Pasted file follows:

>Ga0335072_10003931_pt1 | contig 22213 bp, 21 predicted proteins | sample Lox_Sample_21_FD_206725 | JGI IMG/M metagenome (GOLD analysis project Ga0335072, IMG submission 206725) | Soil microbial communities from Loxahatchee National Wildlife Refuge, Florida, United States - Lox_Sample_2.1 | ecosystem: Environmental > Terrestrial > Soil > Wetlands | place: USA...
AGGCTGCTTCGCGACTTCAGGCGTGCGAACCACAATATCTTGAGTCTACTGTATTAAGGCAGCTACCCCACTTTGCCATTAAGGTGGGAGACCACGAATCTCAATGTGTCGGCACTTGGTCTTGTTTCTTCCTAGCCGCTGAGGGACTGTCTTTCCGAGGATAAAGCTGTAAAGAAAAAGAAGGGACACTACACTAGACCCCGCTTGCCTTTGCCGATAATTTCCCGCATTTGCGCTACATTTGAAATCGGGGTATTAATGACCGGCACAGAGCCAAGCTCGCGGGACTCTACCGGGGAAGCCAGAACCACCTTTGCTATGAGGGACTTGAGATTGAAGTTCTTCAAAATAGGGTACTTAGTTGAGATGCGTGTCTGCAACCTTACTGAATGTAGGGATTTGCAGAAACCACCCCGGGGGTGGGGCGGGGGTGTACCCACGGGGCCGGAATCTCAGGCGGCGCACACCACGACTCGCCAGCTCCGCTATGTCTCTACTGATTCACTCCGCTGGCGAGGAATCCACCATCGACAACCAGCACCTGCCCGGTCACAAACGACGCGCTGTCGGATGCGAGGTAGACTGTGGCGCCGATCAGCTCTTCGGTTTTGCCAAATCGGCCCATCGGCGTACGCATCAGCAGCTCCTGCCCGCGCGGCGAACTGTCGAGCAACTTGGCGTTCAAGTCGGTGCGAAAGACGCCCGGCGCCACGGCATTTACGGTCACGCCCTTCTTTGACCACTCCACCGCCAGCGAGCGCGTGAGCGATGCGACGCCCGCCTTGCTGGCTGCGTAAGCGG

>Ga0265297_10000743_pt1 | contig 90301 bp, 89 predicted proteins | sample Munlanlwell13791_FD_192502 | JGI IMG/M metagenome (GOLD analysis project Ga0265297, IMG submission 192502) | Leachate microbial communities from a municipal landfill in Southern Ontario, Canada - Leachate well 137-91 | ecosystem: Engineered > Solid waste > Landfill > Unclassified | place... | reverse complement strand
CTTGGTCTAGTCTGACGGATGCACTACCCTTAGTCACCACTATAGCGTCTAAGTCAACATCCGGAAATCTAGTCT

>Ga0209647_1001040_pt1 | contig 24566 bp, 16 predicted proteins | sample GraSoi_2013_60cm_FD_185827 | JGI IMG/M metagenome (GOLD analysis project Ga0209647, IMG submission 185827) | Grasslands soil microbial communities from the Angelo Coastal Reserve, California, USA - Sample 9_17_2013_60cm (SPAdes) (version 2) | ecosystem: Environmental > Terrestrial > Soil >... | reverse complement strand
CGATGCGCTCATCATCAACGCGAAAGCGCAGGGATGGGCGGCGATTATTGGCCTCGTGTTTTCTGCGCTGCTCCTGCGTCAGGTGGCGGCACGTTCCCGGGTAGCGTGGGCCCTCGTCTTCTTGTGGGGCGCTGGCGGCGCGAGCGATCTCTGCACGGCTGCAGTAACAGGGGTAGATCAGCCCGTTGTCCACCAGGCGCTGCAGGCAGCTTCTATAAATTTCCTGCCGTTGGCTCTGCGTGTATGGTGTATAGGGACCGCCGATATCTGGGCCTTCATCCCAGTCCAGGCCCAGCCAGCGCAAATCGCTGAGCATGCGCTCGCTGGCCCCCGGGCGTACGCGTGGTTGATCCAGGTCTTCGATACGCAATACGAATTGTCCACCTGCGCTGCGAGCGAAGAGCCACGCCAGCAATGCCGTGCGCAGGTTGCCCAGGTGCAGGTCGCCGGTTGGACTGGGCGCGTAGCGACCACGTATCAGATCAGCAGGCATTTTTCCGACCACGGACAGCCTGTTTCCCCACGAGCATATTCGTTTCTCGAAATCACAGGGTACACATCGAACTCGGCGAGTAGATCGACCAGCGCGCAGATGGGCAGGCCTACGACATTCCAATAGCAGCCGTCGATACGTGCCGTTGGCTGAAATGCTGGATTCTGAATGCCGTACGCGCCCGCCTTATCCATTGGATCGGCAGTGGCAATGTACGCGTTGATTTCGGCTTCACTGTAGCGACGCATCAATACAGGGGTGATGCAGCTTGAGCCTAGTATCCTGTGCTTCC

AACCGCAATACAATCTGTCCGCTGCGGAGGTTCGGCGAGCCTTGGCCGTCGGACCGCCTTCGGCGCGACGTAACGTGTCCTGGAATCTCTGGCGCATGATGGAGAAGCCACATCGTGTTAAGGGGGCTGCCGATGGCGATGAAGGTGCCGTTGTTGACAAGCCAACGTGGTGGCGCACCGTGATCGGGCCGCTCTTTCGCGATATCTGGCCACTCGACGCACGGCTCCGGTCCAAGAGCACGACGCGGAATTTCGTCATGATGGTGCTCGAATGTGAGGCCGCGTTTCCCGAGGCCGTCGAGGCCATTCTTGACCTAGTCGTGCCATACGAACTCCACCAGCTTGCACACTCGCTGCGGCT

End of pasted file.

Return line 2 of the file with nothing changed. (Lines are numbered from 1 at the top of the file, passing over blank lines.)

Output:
AGGCTGCTTCGCGACTTCAGGCGTGCGAACCACAATATCTTGAGTCTACTGTATTAAGGCAGCTACCCCACTTTGCCATTAAGGTGGGAGACCACGAATCTCAATGTGTCGGCACTTGGTCTTGTTTCTTCCTAGCCGCTGAGGGACTGTCTTTCCGAGGATAAAGCTGTAAAGAAAAAGAAGGGACACTACACTAGACCCCGCTTGCCTTTGCCGATAATTTCCCGCATTTGCGCTACATTTGAAATCGGGGTATTAATGACCGGCACAGAGCCAAGCTCGCGGGACTCTACCGGGGAAGCCAGAACCACCTTTGCTATGAGGGACTTGAGATTGAAGTTCTTCAAAATAGGGTACTTAGTTGAGATGCGTGTCTGCAACCTTACTGAATGTAGGGATTTGCAGAAACCACCCCGGGGGTGGGGCGGGGGTGTACCCACGGGGCCGGAATCTCAGGCGGCGCACACCACGACTCGCCAGCTCCGCTATGTCTCTACTGATTCACTCCGCTGGCGAGGAATCCACCATCGACAACCAGCACCTGCCCGGTCACAAACGACGCGCTGTCGGATGCGAGGTAGACTGTGGCGCCGATCAGCTCTTCGGTTTTGCCAAATCGGCCCATCGGCGTACGCATCAGCAGCTCCTGCCCGCGCGGCGAACTGTCGAGCAACTTGGCGTTCAAGTCGGTGCGAAAGACGCCCGGCGCCACGGCATTTACGGTCACGCCCTTCTTTGACCACTCCACCGCCAGCGAGCGCGTGAGCGATGCGACGCCCGCCTTGCTGGCTGCGTAAGCGG